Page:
(4.) E. Tanner, University of Cambridge pers. comm. (data table published by him in 1985, collected from various other literature sources) gives living above-ground standing crop in lowland tropical forests. These are here converted into carbon storage equivalents (x 0.475) = 161 tC/ha above-ground biomass (this needs a conversion factor for root mass to be added). If one conservatively assumes the root mass to be an extra 20%, this would make 201 tC/ha. Following this conversion with Tanner's collected data, the following figures are available; 190 tC/ha for a site in Brazil, 100 Ghana, 148 Panama, 241 Ivory Coast, 203 Ivory Coast, 153 Colombia, 86 Colombia.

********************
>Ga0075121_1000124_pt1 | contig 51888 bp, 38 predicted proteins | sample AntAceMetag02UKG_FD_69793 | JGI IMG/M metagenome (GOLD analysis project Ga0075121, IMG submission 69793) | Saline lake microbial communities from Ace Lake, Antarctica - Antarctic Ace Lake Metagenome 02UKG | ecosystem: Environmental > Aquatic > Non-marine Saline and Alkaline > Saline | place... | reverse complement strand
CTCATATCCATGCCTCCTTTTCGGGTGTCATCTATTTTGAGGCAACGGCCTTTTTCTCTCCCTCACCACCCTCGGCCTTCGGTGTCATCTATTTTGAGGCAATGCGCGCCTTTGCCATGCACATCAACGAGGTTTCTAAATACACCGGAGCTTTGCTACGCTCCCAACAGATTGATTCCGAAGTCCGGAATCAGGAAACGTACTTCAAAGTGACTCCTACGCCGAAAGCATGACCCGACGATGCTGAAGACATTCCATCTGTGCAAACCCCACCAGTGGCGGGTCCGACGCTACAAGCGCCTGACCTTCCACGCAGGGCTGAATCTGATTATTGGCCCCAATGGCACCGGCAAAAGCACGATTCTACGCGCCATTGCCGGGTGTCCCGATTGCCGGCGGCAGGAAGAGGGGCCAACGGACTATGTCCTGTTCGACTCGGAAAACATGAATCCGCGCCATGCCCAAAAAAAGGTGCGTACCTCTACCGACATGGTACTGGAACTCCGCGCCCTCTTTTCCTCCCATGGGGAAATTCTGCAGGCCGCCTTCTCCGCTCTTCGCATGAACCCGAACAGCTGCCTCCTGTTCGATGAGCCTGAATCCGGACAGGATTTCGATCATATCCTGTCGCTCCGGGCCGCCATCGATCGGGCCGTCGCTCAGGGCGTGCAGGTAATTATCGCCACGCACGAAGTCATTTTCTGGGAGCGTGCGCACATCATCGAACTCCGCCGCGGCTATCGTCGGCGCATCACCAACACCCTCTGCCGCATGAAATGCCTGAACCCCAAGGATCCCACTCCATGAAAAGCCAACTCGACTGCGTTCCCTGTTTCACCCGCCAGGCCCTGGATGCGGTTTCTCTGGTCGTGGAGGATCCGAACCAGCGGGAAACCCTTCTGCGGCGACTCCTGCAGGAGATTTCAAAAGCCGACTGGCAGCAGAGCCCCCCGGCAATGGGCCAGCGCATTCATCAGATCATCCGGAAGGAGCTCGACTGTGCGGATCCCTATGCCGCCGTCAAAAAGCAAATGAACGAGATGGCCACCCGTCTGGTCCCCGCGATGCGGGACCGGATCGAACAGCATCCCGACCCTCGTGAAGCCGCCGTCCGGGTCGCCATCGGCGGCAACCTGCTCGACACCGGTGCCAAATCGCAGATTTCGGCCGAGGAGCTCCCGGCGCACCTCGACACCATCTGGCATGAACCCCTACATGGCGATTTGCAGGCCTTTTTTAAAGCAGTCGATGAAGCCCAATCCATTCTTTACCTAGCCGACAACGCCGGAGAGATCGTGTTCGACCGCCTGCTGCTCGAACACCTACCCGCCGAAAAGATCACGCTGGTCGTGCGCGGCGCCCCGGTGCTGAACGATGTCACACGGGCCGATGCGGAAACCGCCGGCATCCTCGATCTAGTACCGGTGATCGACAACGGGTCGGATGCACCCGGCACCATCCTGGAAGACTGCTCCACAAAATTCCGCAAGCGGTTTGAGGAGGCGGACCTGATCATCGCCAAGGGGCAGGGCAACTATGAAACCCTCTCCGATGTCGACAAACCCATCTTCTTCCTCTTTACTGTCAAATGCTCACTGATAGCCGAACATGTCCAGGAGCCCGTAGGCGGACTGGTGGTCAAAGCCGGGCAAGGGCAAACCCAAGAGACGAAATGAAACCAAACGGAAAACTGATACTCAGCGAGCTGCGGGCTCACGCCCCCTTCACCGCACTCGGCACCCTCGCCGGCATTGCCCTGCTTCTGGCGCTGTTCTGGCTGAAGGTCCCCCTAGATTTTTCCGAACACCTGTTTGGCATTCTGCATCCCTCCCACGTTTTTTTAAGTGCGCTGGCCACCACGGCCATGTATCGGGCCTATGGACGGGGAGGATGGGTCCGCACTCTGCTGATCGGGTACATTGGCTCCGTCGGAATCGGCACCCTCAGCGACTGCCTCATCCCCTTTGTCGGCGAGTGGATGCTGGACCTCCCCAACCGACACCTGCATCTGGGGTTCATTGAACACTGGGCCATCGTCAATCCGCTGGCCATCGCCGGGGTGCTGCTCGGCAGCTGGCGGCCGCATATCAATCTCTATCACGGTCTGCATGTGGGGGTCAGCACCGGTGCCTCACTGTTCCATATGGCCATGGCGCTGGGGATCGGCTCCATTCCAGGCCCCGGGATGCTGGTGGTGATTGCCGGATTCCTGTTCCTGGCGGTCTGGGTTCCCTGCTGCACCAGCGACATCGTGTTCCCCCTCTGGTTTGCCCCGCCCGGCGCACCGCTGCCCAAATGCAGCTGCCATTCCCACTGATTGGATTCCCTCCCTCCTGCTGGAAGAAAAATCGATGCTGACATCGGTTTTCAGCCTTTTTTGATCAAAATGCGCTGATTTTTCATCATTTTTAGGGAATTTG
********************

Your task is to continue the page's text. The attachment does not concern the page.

(5.) The findings of Iverson et al. (1994) are based on an extensive compilation of forest inventory data from several tropical SE Asia countries. Noting that literature data from ecological studies on rainforests in remote uninhabited regions, and taking the relationships between biomass density and the proportion of the biomass in large trees, they infer that in fact most of the rainforest in SE Asia in relatively recently disturbed by anthropogenic factors such as logging. Applying predictive equations to information on tree girths and density, they suggest 154 t C/ha for above-ground biomass of SE Asian forests (both monsoon forest and rainforest) when undisturbed by humans (as an average over whole region; including dry forests), or if one assumes a root mass of an extra 20%, then this would give 192 t C/ha in total. This is probably a good, reliable estimate (Tanner pers. comm., 1992), but it may include too much dry forest, tending to give a lower figure than for true rainforest alone. In the paper by Iverson et al. (1994), there is a summary diagram showing abundance distribution of potential forest biomass in Peninsular Malaysia (moist aseasonal tropics) taken at 550 t/ha aboveground biomass (x 0.475= 244 t C/ha, or 305 tC/ha if one includes adds on an extra 20% of root mass. Brown et al. (1991) suggest that an above ground biomass figure of greater than 225 t/ha of carbon - and perhaps as high as 350 t/ha carbon - may be representative of truly 'primary' (unlogged and not subject to shifting cultivation) forests in the Indo-Malayan region. If an additional 20% belowground biomass is assumed, this gives a total of 270 tC/ha (for the lower figure) to 420 t/ha (for the higher figure). Similarly, for sites in the Brazilian Amazon, Brown and Lugo (1992) note that the anomalously low proportion of large trees present may be due to a history of human disturbance of various kinds during the past few centuries (many of these sites are in areas subject to logging and with a relatively high density of human habitation), with true 'primary' forest biomass being higher than the figures normally obtained for forests in that region. It is of course difficult to allow here for the great heterogeneity in tropical forests (swamp forests, limestone forest etc.), and the role of natural disturbance events (such as drought and fire) in keeping down the biomass of pre-anthropogenic forests. The available data on disturbance intensity simply do not allow this assessment to made precisely, although as I have already argued, it is unlikely to cause most current assessments of the non-anthropogenically influenced biomass to be too high. One can only hope that Iversen et al. have properly taken this into account. Iversen et al. also note that the abundance of dipterocarps in the SE Asian everwet forests may tend to mean that they have rather higher biomass values than everwet forests elsewhere, because dipterocarps do tend to form exceptionally big trees.